Deep basins and trenches
The major ocean basins around New Zealand – the vast South-west Pacific Basin to the east and the Tasman Sea Basin to the west – are abysses. Typically these are 4.5–5 kilometres deep and dotted with extinct volcanic cones and ridges. Where abysses plunge down into the earth’s interior, they form trenches up to twice that depth.
The minor basins to the north of New Zealand, including the South Fiji and Norfolk basins, are shallower (3.5–4.5 kilometres down), as is the newly forming Havre Trough. The New Caledonia Basin and Bounty Trough, wedged between the two parallel ridges of the New Zealand continent, fall away to a maximum depth of 3.5 kilometres. The basin and trough formed when continental crust was pulled apart, making it thinner, and represent an early, failed opening-up of the Tasman Sea.
An oddity is the Hikurangi Plateau, between the North Island and the Chatham Rise, which ranges from 2.5 to 4 kilometres deep. Despite being so shallow, the plateau has volcanic seamounts that are like deep ocean basins. It is thought to be the result of a huge, ancient volcanic outpouring in the ocean basin.
Kermadec and Puysegur trenches
The Kermadec Trench, which extends for over 1,000 kilometres north-north-east of New Zealand’s East Cape, is one of the earth’s great trenches. Its deepest point is just over 10 kilometres below the ocean’s surface, marking the place where the Pacific Plate is pushing under the Australian Plate. At its southern end, the Kermadec Trench shallows to about 5 kilometres and merges into the sediment-flooded Hikurangi Trough, off the east of the North Island.
South-west of Fiordland, the 6-kilometre-deep Puysegur Trench marks where the Australian Plate is pushing under and past the Pacific Plate.
Louisville Seamount Chain
The deep ocean floor is dotted with innumerable extinct volcanic cones that are usually less than 2 kilometres high. Most date from when the surrounding sea floor was formed from a mid-ocean spreading ridge (the place where molten rock is forced out of the earth’s interior). Much larger and younger are the cones of the Louisville Seamount Chain, which extends more than 4,000 kilometres across the South-west Pacific Basin. They are similar in origin, size and bearing to the volcanoes that form the Hawaiian Islands. Like the Hawaiian chain, they are thought to be younger towards the south-east, reflecting the movement of the ocean floor north-westwards over a ‘hot-spot’ deep in the earth. The youngest volcano marks the site of the ‘hot-spot’, south-east of the Chatham Islands.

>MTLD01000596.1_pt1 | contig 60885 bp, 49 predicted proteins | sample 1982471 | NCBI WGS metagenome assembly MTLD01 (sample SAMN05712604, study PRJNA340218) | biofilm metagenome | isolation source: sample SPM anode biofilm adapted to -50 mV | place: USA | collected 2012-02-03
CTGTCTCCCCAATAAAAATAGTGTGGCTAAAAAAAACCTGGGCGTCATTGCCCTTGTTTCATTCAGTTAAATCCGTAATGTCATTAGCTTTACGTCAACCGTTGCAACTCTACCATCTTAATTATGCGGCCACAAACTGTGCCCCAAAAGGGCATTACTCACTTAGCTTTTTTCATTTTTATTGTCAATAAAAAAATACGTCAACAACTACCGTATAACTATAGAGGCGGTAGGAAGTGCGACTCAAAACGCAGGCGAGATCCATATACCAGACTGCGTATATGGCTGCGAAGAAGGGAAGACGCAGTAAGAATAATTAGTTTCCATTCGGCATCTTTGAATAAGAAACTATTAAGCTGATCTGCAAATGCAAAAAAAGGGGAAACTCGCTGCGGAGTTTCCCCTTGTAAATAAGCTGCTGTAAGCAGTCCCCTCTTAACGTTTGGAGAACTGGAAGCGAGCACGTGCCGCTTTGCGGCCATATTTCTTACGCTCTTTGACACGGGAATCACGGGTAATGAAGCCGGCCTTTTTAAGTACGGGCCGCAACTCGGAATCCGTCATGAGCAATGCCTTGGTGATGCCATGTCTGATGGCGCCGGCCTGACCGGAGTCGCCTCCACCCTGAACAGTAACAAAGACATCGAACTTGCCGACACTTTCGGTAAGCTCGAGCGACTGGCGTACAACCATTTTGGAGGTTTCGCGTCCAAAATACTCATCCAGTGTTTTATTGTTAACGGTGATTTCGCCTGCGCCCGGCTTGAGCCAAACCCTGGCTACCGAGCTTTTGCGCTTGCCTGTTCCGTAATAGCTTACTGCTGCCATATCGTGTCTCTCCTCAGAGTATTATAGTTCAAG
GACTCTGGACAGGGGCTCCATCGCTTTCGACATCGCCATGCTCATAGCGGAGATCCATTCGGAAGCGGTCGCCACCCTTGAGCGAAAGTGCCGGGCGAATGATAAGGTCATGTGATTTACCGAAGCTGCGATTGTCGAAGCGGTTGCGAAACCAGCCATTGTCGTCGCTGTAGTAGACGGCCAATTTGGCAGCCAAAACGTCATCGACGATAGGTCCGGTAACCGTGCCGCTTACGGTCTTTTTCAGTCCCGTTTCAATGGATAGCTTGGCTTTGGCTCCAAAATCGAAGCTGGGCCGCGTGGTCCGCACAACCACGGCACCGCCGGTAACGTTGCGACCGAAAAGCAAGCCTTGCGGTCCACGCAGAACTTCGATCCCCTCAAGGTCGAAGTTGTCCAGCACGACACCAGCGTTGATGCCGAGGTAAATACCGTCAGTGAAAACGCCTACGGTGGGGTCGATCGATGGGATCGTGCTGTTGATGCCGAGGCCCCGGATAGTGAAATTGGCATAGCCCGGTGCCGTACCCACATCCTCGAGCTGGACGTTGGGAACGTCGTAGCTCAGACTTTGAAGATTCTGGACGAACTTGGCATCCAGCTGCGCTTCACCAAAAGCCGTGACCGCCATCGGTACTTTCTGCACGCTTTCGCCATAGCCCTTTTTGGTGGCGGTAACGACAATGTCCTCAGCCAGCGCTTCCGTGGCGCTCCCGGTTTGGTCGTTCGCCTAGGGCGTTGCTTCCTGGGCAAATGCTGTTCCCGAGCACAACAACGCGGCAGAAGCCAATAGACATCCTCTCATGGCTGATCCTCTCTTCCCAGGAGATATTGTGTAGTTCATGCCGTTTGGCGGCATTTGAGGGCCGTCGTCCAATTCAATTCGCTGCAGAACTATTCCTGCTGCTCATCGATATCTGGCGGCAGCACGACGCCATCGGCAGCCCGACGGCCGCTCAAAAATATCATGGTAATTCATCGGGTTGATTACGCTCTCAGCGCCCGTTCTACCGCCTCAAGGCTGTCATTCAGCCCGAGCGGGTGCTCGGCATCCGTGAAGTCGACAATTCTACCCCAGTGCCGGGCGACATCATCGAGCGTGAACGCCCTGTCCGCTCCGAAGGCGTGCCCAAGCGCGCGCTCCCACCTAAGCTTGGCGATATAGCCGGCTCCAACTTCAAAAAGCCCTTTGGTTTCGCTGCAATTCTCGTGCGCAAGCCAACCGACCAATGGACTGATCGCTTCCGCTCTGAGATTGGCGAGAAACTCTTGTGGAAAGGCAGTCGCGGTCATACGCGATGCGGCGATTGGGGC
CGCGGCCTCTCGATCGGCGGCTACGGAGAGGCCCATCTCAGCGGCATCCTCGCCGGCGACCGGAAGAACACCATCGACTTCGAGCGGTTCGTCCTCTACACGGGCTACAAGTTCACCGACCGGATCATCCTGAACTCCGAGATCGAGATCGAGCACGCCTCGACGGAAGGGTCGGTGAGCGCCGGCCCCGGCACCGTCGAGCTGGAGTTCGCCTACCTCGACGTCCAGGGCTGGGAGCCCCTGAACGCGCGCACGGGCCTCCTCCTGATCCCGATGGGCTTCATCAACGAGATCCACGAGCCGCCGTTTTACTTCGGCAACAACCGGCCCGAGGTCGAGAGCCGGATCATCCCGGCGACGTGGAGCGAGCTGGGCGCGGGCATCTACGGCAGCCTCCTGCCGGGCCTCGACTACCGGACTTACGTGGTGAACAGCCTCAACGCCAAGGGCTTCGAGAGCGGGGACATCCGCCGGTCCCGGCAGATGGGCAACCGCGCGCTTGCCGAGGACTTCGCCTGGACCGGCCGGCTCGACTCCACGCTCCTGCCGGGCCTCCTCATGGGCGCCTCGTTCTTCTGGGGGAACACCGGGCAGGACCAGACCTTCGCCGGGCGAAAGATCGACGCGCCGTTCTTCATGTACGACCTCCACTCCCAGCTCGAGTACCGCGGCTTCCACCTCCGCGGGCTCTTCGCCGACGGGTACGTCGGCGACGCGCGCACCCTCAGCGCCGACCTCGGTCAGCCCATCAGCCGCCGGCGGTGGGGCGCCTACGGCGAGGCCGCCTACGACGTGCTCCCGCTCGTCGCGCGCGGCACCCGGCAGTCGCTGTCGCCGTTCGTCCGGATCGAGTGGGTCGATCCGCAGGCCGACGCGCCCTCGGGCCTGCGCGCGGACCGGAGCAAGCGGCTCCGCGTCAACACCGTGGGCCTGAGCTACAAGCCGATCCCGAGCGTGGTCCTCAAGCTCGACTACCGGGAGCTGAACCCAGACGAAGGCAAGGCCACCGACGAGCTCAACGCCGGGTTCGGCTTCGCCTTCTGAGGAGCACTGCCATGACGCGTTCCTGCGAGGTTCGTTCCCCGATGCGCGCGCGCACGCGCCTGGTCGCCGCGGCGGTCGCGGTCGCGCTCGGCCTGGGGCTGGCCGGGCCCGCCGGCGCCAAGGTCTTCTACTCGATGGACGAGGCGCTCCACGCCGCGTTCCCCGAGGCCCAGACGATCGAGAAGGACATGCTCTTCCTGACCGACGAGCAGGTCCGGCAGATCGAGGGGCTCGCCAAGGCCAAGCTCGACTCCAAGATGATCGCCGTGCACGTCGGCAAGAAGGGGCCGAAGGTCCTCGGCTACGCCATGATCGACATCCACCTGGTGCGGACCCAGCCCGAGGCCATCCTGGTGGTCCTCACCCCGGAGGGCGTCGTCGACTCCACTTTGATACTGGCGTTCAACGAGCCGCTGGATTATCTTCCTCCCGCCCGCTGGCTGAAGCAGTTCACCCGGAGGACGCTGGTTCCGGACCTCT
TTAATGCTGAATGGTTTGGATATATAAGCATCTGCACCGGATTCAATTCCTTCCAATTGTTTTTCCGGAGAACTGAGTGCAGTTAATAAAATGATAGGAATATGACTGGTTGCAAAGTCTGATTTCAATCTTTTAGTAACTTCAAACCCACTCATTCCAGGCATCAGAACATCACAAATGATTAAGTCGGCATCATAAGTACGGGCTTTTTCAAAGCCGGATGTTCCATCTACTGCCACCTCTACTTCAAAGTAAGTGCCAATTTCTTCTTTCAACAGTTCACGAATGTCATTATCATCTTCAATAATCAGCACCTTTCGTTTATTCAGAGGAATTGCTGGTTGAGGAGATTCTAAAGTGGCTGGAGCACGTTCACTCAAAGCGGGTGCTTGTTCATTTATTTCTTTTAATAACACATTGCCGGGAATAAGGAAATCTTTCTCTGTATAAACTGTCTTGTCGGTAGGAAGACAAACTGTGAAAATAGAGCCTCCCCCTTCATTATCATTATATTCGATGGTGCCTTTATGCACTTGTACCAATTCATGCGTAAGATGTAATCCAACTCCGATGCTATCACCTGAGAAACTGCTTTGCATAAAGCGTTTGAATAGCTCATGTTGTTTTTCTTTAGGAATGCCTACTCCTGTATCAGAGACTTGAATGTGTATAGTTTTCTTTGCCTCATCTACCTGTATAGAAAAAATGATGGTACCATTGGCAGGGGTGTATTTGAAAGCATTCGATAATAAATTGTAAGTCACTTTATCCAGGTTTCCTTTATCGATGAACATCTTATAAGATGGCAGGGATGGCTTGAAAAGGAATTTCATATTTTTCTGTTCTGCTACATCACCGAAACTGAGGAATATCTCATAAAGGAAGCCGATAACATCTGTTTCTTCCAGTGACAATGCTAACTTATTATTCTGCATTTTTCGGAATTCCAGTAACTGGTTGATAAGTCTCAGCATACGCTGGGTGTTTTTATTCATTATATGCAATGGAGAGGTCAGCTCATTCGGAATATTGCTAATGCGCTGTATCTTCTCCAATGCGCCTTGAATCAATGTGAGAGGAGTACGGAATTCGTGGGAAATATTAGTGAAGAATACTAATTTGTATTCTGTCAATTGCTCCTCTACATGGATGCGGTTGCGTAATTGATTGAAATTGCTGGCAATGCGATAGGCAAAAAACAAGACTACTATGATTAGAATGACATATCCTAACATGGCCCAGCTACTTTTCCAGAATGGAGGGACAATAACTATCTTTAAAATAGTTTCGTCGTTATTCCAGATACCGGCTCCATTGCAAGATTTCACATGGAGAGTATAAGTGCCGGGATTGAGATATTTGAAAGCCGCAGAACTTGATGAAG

At the other end of the chain, the oldest seamounts are being dragged down into the Kermadec Trench, forming a barrier that separates the Kermadec Trench from the Tonga Trench.
Most of the canyons that are carved into the continental slope around New Zealand end within a few tens of kilometres of the toe of the slope. A few canyons merge into meandering submarine channels, reminiscent of the Mississippi or the Amazon rivers. These channels, which are typically several hundred metres deep and 5–10 kilometres wide, meander across the deep ocean floor for up to 2,000 kilometres.
The longest, and one of the few presently active channel systems, is the Hikurangi Channel, which is fed by the Kaikōura and Cook Strait canyons. The channel meanders along the Hikurangi Trough east of the North Island, cutting through the Hikurangi Plateau and continuing far out into the South Pacific Basin. It is active only every couple of centuries during catastrophic underwater flash floods. These occur when earthquakes trigger avalanches of the sediment that has been poured into the canyon heads. Once mobile, the avalanches change into dense flows of sand and mud capable of travelling at motorway speeds along the abyssal channel for over 2,000 kilometres.
Lying to the south of New Zealand, the Bounty Channel is probably not presently active. It was fed by three canyons off South Canterbury, mainly during the ice ages, when rivers poured sand and mud directly into the canyon heads.